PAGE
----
Take Back the Night empowers survivors of domestic violence and abuse

Cassidy Alexander

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Video by Kayla Cumner and Michael Herrera
Laura Klimek walks to the stage. She goes swiftly while keeping her eyes to the ground, trying not to lose her nerve. She wears white, her hair pulled back from her face. Taking a deep breath, she addresses the crowd.

“I didn’t really prepare anything,” Klimek said. “I just wanted to share my story.”

Laura Klimek’s story is not a happy one.

She shares that when she was 7 years old, an older boy in her neighborhood molested her for two months in a backyard treehouse. He threatened her with a BB gun she didn’t know wasn’t a shotgun. She didn’t know to say no. She didn’t know to tell anyone.

When he moved away, she kept the secret for several years. She struggled with depression, with bullying, and eventually with another predator.

At the age of 16, Klimek met a 32-year-old man who seemed to be the only one who cared about her. He told her that she was useless, and that no one else could ever care about her. For a while, she believed it.

He started assaulting her and kept her from speaking to her parents about him. He made her get a passport and planned to move out of the country with her.

When Klimek was 16, she attempted suicide.

While in the hospital, her mother found out she was speaking to this man, and the police got involved. Upon further investigation, the family discovered he was a pedophile who previously impregnated several minors.

Klimek’s abuser was tried for rape and sentenced to six months in jail.

“I felt like it was just my fault—I ruined somebody else’s life,” Klimek said. “But I realized it wasn’t me that ruined his life, and it also wasn’t him that ruined my life. I’m not allowing him to take anything from me,” she said. The crowd cheered.

Volunteers gather at the resource fair before the march through campus, ready to offer resources to anyone interested. Photo by Michael Herrera

Volunteers gather at the resource fair before the march through campus, ready to offer resources to anyone interested.
Photo by Michael Herrera

Klimek was one of several speakers at Take Back the Night, an annual event hosted by the Women’s Center and Alpha Chi Omega to raise awareness about interpersonal abuse and violence, and to show support for survivors.

The atmosphere of survivors and supporters alike opened students’ eyes to a broader understanding of domestic violence.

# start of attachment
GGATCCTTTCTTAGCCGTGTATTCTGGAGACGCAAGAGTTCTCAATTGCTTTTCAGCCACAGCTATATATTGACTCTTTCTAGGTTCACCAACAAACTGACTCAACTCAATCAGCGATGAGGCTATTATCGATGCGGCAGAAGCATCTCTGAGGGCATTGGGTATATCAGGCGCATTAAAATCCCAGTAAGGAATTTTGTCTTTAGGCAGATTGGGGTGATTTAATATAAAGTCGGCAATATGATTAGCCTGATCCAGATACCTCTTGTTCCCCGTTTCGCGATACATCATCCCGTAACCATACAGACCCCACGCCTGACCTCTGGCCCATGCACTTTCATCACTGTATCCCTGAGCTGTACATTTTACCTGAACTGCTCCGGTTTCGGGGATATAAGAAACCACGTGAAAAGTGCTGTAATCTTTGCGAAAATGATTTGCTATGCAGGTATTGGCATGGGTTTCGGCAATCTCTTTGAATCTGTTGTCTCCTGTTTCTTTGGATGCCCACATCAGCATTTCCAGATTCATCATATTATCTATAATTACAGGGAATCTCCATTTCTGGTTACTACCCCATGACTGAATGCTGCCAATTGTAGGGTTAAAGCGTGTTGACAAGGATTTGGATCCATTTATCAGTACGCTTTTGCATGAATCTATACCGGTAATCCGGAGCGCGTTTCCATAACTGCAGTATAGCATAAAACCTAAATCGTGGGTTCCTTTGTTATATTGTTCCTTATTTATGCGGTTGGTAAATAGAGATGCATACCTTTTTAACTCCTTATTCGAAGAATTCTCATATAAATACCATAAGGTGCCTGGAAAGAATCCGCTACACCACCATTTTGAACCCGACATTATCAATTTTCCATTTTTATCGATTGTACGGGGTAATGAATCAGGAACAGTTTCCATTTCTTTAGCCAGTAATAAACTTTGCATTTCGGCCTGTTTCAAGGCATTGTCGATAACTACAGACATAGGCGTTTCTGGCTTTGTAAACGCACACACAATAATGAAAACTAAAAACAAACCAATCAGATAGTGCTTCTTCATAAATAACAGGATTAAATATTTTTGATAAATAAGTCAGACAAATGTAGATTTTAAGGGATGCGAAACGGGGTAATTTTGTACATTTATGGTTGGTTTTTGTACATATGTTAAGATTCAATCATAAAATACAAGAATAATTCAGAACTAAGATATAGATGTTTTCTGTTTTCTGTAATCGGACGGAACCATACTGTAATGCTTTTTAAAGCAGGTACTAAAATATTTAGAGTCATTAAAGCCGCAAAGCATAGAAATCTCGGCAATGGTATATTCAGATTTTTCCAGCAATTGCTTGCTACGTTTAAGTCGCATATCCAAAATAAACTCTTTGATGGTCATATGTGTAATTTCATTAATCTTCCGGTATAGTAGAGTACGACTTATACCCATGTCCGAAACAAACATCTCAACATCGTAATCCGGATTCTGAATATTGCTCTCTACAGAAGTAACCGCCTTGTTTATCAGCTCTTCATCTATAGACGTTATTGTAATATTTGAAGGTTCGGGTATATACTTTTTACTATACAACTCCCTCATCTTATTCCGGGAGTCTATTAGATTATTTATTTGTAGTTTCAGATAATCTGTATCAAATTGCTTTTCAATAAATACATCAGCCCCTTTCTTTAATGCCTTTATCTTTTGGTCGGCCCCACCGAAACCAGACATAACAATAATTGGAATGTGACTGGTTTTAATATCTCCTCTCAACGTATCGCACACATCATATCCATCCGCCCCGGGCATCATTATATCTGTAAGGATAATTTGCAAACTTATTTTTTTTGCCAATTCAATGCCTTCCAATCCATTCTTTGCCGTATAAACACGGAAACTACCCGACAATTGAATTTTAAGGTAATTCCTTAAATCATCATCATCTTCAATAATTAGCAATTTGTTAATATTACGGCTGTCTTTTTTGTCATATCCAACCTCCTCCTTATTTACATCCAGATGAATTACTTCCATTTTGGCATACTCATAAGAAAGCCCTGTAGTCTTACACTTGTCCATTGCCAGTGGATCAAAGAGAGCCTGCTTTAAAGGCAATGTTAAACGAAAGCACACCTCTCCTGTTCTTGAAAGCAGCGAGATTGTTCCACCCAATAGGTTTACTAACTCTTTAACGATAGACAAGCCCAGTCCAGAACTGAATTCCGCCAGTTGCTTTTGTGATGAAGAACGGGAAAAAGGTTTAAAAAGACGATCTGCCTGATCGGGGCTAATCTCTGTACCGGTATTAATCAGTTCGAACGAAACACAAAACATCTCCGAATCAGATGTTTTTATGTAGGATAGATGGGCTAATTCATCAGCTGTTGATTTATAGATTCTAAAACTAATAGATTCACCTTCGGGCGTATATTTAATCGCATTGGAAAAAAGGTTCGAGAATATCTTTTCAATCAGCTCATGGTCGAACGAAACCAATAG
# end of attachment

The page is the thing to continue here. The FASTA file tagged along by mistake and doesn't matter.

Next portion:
Jenniviev Gubat, a member of Alpha Chi Omega, sang "Fight Song," by Rachel Platten. Gubat replaced some of the lyrics with "take back the night song" in honor of the event. Photo by Michael Herrera

Jenniviev Gubat, a member of Alpha Chi Omega, sang “Fight Song,” by Rachel Platten. Gubat replaced some of the lyrics with “take back the night song” in honor of the event.
Photo by Michael Herrera

“Domestic violence is not a woman’s issue, that it’s a human’s issue that impacts all of us,” said Sheila Spivey, director of the Women’s Center.

Take Back the Night began with a resource fair, showing students what kind of help they could find on campus and in the community if they found themselves in an abusive relationship.

The walk began after at Osprey Crossings, where students gathered by the dozens to march across campus. Students made their way to the Student Union, led by the UNF Drum Corps, chanting “No more silence, no more violence!”

Lieutenant Dwayne Howard represented the UNF Police Department during the walk, saying it grows each time he attends.

“We certainly support Take Back the Night,” Howard said of UNFPD. “We don’t condone violence against women or violence of any kind.”

Attendees began speaking out when the crowd reached the Student Union. A couple speakers planned to be in the spotlight, but a brave handful like Klimek felt empowered to come up to the stage and share their stories.

“What were you doing when you were 13?” one speaker asked. “You were doing math homework. I was throwing up in a toilet because my boyfriend decided to text me that I was fat. I was pretending to be asleep so that my boyfriend would stop trying to assault me. I was trying to fight him off with my bare hands because he was trying to take my clothes off in a public setting.”

Students wait in Osprey Crossings to march across campus to show support for survivors and raise awareness about domestic violence. Photo by Michael Herrera

Students wait in Osprey Crossings to march across campus to show support for survivors and raise awareness about domestic violence.
Photo by Michael Herrera

Another woman spoke about her struggle to identify the abuse she was facing.

“My mom has gone through it, my grandmother has gone through it, every woman in my family has gone through it,” she said. “And every day I think ‘it has to stop.’”

The next woman to speak about how abuse affects every aspect of a victim’s life. In her case, the situation her mother was in made a negative impact on their relationship.

“I had no intention of speaking tonight,” said the woman. “I’m kind of shaking in my boots, but I feel like it’s important to bring light to other things. I blamed her for everything that was going on, and I just wanted to get out. But it wasn’t her fault, at all.”

Students in the crowd met these stories with quiet support. When those speaking wavered, the crowd’s soft cheers encouraged them to go on, and their roaring approval at the end showed their thanks.

Survivors of abuse were asked to come forward at the end, and they were presented with a rose. Soft, glowing candles united every member of the crowd, and students’ quiet faces illuminated in the darkness. Those present shared a moment of silence. In that moment, the night became theirs.

Some speakers’ identities have been made anonymous out of respect.

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